Sunday, January 20, 2008

Basket of Sounds

Picked up another couple of discs over the holidays. First up is The Dragons' BFI [Ninja Tune ZENCD135] which sounded interesting, judging by the reviews. It was originally recorded in 1969/1970 and remained unreleased apart from a track included on a mid-70's surf soundtrack. Long story short, Strictly Kev of Ninja Tune discovered the soundtrack and contacted Dennis Dragon who informed him that there was an entire lp's worth of material that Dennis recorded with his brothers Doug and Daryl. Trivia note: Daryl Dragon gained fame as "The Captain" of The Captain & Tennille).

First things first, despite what every other review states, this is not a psychedelic record. Nope. It's a progressive rock album with a touch of soul and a very good one at that. The band's arrangements call to mind the British prog band Second Hand and in a strange way, Steely Dan (probably due to the jazziness of the arrangements).

Decided after many years to investigate the legendary jazz/folk band The Pentangle. After asking for suggested titles on the Up-Tight music list, I settled on 1969's Basket of Light. I was immediately taken with Jacqui McShee's vocals: clear as a bell with an ability to soar. The instrumental backing is of course first-rate, but that is to be expected when Bert Jansch (Guitar), John Renbourn (Guitar & Sitar), Danny Thompson (Double Bass) and Terry Cox (drums) are on board. Musically quite eclectic and adventurous.

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Sunday, January 06, 2008

45 rpm

There's something special about the seven inch 45 rpm record. Back in the late seventies it was my format of choice when buying music, and I've found myself buying singles again. Sure, wading through thousands of discs is a bit daunting, but when I have the time and patience I'm rewarded.

One of my favourite recent purchases is a single by The Bob Crewe Generation: Miniskirts in Moscow b/w Theme for a Lazy Girl [Dynovoice Records]. What a great single it is with that special bachelor pad/now sound 60's optimism. Who among us could pass up a song entitled Miniskirts in Moscow? Well, no one I would want to talk to, that's a certainty.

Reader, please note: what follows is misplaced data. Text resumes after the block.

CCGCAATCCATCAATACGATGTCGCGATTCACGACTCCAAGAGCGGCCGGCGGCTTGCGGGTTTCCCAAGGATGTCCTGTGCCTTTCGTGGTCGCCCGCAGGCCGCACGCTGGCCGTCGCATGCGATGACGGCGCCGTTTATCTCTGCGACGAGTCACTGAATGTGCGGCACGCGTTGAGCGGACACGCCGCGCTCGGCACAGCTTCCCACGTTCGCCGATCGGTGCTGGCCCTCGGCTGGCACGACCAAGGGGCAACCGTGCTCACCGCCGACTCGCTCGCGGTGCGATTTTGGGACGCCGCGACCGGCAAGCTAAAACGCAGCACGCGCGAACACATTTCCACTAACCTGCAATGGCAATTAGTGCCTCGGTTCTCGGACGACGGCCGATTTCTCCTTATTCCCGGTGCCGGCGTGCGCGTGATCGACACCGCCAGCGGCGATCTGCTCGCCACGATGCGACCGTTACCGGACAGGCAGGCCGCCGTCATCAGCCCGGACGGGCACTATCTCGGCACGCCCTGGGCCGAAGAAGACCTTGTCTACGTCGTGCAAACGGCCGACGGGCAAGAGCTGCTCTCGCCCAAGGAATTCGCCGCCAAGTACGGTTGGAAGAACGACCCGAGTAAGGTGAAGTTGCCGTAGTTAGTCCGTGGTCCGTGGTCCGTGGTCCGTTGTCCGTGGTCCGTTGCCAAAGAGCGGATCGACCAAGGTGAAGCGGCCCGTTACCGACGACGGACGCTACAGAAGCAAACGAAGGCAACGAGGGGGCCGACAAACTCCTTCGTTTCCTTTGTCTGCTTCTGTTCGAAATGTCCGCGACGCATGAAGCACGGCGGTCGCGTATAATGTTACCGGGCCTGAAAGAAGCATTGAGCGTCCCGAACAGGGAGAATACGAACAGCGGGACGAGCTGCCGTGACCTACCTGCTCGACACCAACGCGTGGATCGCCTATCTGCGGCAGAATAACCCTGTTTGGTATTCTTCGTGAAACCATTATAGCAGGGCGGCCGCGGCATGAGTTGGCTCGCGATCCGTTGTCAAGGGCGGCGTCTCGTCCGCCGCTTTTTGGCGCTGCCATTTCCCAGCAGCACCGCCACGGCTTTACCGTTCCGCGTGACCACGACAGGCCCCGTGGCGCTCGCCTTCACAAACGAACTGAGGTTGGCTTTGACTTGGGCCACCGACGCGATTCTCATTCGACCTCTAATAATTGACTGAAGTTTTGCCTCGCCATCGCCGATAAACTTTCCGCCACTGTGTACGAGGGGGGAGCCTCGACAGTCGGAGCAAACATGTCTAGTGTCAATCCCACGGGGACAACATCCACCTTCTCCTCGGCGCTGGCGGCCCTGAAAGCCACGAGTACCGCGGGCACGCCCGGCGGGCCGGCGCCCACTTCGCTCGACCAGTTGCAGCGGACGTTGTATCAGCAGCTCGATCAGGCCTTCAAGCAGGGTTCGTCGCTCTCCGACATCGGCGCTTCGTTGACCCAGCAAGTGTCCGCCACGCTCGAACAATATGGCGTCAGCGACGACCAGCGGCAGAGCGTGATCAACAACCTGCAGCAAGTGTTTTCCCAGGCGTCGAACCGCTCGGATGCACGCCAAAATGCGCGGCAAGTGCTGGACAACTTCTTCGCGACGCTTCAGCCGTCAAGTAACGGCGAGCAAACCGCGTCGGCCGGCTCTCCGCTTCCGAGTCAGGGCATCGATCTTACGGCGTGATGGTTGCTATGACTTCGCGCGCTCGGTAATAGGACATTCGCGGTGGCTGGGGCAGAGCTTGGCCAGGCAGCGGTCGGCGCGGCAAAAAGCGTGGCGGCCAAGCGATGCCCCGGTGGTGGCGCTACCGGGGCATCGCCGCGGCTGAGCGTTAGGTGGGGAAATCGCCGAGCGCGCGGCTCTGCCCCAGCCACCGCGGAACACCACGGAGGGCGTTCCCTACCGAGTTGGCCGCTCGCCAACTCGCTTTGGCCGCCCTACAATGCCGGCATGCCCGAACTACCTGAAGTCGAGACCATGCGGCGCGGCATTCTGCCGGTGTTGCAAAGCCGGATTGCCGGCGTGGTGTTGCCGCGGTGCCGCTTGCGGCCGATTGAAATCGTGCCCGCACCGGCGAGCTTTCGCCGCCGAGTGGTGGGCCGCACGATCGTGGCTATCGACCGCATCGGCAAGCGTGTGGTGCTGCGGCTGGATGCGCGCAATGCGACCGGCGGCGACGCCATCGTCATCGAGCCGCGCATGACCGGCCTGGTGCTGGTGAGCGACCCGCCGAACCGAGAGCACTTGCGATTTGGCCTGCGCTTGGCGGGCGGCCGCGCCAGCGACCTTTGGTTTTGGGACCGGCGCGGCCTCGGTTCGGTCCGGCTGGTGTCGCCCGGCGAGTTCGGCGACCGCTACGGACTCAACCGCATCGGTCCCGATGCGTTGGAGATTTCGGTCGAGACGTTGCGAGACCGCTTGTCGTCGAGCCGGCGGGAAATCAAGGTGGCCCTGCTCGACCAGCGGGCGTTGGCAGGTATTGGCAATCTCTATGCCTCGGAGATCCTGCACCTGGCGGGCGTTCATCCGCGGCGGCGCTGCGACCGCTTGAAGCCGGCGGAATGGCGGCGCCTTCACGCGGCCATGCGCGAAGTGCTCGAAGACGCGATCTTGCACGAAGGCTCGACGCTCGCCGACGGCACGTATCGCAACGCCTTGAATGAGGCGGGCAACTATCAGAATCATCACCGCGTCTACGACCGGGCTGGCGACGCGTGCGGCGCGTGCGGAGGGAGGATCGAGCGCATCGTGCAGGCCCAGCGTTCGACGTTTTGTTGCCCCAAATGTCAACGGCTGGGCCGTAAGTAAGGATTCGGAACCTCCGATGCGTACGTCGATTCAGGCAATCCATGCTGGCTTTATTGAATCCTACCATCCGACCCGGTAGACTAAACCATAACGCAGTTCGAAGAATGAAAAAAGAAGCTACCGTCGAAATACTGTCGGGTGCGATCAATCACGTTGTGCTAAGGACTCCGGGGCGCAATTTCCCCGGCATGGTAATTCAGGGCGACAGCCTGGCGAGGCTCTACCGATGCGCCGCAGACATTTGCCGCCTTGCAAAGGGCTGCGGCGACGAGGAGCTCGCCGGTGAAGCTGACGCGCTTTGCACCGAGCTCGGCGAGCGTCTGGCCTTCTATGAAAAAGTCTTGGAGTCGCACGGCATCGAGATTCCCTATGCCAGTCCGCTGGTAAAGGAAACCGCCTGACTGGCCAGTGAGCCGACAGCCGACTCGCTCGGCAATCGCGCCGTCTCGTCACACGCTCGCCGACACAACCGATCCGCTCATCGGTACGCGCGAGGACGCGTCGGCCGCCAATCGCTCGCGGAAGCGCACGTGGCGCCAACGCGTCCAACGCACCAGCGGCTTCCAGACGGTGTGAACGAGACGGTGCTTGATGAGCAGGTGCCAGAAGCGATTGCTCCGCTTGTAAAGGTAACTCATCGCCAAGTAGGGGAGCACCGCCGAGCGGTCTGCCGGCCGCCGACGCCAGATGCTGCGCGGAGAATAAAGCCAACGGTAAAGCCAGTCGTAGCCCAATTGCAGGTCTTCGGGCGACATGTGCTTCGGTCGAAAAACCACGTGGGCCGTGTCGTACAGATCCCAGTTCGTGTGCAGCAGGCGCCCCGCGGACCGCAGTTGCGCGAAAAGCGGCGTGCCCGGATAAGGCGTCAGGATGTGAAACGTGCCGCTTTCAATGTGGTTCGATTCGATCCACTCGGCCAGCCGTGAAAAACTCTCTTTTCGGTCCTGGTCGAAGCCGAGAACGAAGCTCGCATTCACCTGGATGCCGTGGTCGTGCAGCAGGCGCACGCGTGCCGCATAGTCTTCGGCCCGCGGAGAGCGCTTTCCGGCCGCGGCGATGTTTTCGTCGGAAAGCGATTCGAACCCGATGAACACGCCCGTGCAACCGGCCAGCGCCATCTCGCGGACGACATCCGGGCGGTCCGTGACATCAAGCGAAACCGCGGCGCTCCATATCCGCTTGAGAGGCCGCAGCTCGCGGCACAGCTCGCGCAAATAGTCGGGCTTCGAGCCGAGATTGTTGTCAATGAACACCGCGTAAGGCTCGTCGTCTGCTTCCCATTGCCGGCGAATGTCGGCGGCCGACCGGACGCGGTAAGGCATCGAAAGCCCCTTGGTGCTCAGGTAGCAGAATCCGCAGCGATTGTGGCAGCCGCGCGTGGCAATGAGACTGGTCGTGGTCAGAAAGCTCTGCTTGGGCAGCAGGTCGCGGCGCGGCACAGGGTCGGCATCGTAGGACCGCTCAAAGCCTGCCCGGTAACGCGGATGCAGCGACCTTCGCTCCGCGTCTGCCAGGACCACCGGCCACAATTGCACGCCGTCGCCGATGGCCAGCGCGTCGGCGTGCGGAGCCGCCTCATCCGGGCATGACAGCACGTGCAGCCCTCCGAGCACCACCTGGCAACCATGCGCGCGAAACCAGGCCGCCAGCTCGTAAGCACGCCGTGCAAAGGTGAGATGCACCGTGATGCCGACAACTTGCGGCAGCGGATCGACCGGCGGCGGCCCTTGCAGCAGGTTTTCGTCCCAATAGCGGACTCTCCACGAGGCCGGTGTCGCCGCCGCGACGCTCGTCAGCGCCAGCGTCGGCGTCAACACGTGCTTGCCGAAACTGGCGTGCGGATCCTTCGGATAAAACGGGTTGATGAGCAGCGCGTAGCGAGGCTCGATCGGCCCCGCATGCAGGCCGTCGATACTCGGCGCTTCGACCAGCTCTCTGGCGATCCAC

I've written about Syrinx before , so when I happened across a copy of their moog-pop instrumental hit single Tillicum (Theme from "Here Come The Seventies) b/w Melina's Torch [True North Records] I snapped it up. My search continues for a copy of the picture sleeve. You may be interested to know that there is a MySpace page for the band where you can hear both songs on the single plus Field Hymn. So what are you waiting for, go here.

I've had a bit of an obsession with Canadian Pop/Folk/Lite Psych outfit The Poppy Family for a while now. Not a band as such, but more the project of then-husband and wife team of Susan & Terry Jacks. On the surface many of their songs are straightforward pop songs, but at the same time they have a very dark undercurrent. Track down a copy of There's No Blood in Bone and you'll see what I mean. In the meantime, you may want to read Kim Cooper's history The Partridge Family + The Manson Family = The Poppy Family for a bit of background.

I had the opportunity to add two singles to my collection. The first is Which Way You Goin' Billy? b/w Endless Sleep [London Records]. Which Way... was a big hit for them and is a fine song featuring Susan's ethereal voice. The real treat is the B side which features a great garage band guitar line and lyrics about a lost love drowned at sea. Next up is Where Evil Grows b/w Concrete Sea [Underground Records]. The A side deals with an unwise romantic choice: "Evil grows in the dark/Where the sun, it never shines/Evil grows in cracks and holes/And live in peoples' minds". Did I say dark undercurrents? I meant dark overcurrents. The flip is one of my favourite tunes by the Jacks, catchy with a nice sparse production.

One thing I've noticed about Poppy Family singles is that they are repackaged for different labels with different combinations of songs. I already had a copy of Where Evil Grows as a B side for I Was Wondering on the London Label. Last week I picked up two singles for a friend in the UK: one was Which Way You Goin' Billy b/w That's Where I Went Wrong [Underground Records] and the second was Terry Jacks' big hit Seasons in the Sun b/w The Love Game [Goldfish Records]. I was surprised to discover that The Love Game is in fact Concrete Sea (the same recording as The Poppy Family track as far as I can tell) and was even more surprised to discover that I now enjoy listening to his version of the Jacques Brel/Rod McKuen song. Admittedly, it requires a certain ironic distance.

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